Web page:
Though too modest to toot his own horn himself my co-editor and very dear friend Scott D. Danielson has made his very first professional sale and I think it is very newsworthy, even though it hasn’t yet been adapted to audio (yet)! Scott sold his first ever short story to none other than the new online magazine Orson Scott Card’s InterGalactic Medicine Show!
By Scott D. Danielson
Publisher: Orson Scott Card’s InterGalactic Medicine Show – Issue 2
Published: March 2006
“He was floating in dark space, stars all around. Then he noticed a dark patch of space, as if a dark hole had opened. The hole grew larger and larger, the stars disappearing, until he realized that he was looking at another ship. An immense, completely dark craft approached.”
The print edition of Adrift appears today in issue #2 (that’s the March 2006 issue). This also happens to be the same issue as Middle Woman (the story I REVIEWED back on March 1st – which was a story read by SFFaudio reviewer Mary Robinette Kowal). Adrift has a setting not unlike that of the H.P. Lovecraft Cthulhu Mythos, but is also influenced by the likes of Anne McCaffrey and William Gibson, if you can imagine that. Scott’s prose is polished, shiny, poignant – had I known he had it in him I’d have been way too intimidated to email him all those years ago – this guy’s a natural writer, talented quick and full of great ideas. Now as to the inspiration, were I to guess, I’d say Scott was inspired to write Adrift in particular for two main reasons:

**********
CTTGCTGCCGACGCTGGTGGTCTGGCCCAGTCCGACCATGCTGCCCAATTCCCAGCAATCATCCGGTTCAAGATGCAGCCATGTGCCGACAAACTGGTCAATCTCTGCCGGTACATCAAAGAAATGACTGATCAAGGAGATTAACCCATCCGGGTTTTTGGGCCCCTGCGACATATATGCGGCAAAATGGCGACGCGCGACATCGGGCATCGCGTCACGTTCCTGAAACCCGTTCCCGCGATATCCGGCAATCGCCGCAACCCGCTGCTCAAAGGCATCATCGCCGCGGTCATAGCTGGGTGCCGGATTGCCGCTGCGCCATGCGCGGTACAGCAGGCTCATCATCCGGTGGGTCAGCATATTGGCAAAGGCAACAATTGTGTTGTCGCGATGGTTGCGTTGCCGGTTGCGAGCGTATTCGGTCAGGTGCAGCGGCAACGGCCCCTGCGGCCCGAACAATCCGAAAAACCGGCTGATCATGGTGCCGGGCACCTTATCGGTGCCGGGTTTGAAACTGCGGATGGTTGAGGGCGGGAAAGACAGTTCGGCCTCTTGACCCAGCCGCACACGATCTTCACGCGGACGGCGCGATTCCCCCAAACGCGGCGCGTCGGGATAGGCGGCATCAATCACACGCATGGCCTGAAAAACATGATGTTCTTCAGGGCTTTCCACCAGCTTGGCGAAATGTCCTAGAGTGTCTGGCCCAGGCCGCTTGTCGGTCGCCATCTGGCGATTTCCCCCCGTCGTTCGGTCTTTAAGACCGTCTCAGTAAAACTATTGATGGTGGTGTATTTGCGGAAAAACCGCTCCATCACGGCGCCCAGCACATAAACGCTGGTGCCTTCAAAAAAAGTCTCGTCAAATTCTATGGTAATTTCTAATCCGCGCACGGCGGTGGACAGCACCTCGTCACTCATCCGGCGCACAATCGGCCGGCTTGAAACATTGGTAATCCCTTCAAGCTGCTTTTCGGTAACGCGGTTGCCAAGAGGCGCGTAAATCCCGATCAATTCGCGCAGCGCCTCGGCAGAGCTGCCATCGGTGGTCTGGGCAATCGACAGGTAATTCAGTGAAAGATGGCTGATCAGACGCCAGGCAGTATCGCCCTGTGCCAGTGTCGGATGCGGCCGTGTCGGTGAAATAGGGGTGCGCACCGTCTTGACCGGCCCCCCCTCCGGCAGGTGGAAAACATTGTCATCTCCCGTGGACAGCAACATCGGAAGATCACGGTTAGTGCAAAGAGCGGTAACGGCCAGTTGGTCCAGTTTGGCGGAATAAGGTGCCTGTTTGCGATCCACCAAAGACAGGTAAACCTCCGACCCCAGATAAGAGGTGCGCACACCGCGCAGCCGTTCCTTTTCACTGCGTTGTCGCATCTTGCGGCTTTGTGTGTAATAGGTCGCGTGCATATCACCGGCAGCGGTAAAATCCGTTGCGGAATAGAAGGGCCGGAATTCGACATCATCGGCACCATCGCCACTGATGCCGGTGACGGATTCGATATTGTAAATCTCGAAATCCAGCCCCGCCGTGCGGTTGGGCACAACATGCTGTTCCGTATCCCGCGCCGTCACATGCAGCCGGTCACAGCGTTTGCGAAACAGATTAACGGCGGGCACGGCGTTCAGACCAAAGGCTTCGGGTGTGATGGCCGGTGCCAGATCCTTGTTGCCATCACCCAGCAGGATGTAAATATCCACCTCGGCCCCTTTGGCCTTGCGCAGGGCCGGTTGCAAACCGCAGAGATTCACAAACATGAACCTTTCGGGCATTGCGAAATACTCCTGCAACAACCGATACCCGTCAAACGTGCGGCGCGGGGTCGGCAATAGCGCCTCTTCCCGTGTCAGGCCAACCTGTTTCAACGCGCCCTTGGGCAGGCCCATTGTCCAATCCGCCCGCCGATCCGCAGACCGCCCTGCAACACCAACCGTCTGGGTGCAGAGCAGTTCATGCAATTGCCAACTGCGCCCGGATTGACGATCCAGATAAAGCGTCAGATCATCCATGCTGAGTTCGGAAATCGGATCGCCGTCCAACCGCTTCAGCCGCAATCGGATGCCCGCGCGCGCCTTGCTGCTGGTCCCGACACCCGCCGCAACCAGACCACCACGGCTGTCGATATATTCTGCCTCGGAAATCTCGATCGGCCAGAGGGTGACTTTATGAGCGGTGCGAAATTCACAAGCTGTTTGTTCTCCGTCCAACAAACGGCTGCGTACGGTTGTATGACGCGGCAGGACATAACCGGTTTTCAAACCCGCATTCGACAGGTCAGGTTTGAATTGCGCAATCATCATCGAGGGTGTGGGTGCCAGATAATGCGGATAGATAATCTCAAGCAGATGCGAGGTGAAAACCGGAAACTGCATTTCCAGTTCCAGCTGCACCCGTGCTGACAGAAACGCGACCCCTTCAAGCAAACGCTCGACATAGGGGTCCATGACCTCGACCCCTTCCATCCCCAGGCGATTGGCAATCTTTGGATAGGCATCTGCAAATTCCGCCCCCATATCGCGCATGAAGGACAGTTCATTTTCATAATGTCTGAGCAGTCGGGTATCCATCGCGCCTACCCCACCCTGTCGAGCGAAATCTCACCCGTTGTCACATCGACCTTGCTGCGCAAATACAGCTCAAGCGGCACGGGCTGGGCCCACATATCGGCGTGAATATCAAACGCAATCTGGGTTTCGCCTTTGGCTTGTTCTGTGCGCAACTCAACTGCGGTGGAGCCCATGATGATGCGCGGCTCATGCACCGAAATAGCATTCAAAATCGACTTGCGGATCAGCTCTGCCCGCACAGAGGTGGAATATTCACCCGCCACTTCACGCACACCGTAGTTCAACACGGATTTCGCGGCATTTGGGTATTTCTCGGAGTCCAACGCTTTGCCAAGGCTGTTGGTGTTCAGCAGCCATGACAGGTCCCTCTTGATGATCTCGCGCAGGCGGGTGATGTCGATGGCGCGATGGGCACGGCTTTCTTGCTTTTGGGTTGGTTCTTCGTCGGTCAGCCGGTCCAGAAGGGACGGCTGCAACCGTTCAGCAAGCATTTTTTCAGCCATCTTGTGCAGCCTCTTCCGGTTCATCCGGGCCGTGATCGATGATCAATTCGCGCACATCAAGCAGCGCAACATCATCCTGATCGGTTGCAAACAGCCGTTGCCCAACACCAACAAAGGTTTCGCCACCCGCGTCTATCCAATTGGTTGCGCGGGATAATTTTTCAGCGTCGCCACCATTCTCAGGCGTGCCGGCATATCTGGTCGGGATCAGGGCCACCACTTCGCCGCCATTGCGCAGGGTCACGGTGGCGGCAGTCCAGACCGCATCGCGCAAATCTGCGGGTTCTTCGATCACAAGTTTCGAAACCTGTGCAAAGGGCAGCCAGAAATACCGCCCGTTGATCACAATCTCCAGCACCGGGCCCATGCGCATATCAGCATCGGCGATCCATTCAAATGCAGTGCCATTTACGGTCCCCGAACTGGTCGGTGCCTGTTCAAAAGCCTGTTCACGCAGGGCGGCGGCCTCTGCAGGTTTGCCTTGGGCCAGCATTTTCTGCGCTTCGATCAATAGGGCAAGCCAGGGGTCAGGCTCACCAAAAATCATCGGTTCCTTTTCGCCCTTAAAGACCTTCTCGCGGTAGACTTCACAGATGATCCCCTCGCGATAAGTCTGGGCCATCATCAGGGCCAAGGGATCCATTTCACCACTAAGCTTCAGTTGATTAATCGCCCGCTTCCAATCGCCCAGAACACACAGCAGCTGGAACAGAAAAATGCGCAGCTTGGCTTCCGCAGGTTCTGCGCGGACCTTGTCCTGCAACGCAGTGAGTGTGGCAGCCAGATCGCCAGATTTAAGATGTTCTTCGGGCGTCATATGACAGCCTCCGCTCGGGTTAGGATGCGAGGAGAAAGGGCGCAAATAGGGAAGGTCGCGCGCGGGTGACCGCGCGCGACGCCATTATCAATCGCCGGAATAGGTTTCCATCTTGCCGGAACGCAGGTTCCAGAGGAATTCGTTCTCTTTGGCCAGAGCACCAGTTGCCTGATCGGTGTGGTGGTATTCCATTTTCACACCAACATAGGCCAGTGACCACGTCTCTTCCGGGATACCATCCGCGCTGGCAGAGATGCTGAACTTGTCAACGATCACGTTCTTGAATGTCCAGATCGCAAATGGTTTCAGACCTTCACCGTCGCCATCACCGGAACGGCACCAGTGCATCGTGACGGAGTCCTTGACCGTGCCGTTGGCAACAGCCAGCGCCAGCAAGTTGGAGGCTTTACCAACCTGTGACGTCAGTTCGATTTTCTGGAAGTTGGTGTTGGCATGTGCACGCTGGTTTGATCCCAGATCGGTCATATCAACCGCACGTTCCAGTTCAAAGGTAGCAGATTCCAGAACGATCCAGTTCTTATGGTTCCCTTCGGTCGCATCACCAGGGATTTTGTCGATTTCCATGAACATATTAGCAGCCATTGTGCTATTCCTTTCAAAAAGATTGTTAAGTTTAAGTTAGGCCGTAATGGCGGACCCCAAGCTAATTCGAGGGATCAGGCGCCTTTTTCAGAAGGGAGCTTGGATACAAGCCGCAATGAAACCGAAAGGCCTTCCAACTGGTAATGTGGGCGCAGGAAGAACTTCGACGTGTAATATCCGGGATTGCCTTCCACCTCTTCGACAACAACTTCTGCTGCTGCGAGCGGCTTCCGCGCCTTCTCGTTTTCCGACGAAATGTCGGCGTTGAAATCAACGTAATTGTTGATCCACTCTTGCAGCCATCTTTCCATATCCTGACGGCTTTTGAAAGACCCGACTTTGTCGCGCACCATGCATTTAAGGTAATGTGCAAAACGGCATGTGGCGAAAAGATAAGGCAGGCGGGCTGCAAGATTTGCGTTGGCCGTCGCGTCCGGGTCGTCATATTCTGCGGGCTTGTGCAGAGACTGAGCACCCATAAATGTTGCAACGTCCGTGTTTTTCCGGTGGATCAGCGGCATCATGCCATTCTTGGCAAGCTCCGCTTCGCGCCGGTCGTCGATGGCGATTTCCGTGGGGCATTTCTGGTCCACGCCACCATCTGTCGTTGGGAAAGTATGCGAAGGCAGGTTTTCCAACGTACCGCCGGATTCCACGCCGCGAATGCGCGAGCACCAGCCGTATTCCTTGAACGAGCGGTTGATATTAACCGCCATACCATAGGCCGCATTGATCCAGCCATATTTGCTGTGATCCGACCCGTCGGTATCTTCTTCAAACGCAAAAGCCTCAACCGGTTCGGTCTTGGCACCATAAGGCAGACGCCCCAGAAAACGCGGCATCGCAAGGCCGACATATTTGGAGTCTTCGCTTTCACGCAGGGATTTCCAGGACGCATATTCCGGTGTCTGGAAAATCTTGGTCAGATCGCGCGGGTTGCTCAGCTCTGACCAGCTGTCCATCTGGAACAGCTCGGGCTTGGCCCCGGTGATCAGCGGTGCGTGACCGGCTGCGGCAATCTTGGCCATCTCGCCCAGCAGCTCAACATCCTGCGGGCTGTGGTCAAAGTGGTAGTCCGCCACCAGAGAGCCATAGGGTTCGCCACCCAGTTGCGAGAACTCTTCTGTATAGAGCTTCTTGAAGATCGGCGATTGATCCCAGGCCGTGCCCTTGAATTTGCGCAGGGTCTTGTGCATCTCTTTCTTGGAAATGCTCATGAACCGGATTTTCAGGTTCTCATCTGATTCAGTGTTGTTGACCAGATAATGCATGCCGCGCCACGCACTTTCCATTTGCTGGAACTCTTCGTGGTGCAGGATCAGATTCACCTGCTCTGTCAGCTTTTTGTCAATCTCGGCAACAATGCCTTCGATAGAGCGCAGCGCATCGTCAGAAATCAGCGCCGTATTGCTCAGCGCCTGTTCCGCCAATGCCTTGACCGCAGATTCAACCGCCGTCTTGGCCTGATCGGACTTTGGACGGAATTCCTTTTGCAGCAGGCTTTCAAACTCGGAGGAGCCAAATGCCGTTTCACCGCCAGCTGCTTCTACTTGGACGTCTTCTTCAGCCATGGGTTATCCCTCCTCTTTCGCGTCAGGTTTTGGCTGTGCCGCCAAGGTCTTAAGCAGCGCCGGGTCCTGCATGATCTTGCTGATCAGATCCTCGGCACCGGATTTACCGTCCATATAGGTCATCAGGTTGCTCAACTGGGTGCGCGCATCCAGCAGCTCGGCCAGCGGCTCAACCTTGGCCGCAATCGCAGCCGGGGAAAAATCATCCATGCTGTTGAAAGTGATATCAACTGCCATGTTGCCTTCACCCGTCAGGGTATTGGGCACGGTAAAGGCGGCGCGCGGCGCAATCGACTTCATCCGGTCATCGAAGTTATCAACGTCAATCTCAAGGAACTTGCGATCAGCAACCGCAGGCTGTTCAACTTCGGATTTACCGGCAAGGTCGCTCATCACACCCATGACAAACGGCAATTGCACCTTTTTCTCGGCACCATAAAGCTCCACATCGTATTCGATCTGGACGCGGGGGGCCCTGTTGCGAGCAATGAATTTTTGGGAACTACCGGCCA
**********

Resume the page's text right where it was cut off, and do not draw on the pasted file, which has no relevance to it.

1. Besides running SFFaudio Scott is working on another big site. His personal blog, SFFreader has primarily been a project in which he reads and comments on ALL of the Hugo and Nebula award winning short stories, novellas and novellettes. This neo-Hurculean task has already vastly deepened his already substantial knowledge of SF&F in the short form.
2. Additionally, a few months ago Scott and I had some discussions about what makes an SF story resonate with one person and not with another. When I asked Scott in a private skype conversation to “name a favorite Science Fiction story”, he named The Star by Arthur C. Clarke – a very good story but one that didn’t resonate with me the way it resonates with him. He then asked me to name one of mine and I named The Cold Equations by Tom Godwin – a story Scott hadn’t read at that time. Scott got a hold of a copy of The Cold Equations, read it and felt the same way I had about The Star. There was a distinct gap between the two tales as well as a gap between our two feelings about the stories. In my estimation, the gap was the difference between a meaningful universe and a meaningless universe. I think Scott agreed, because in my view Adrift bridges the gap between The Cold Equations and The Star quite effectively. Now I ask you is this mere coincidence? Or is it meaningful to you?
Do yourself a favour and find out, Issue #2 of Orson Scott Card’s InterGalactic Medicine Show is only $2.50 USD and is available now!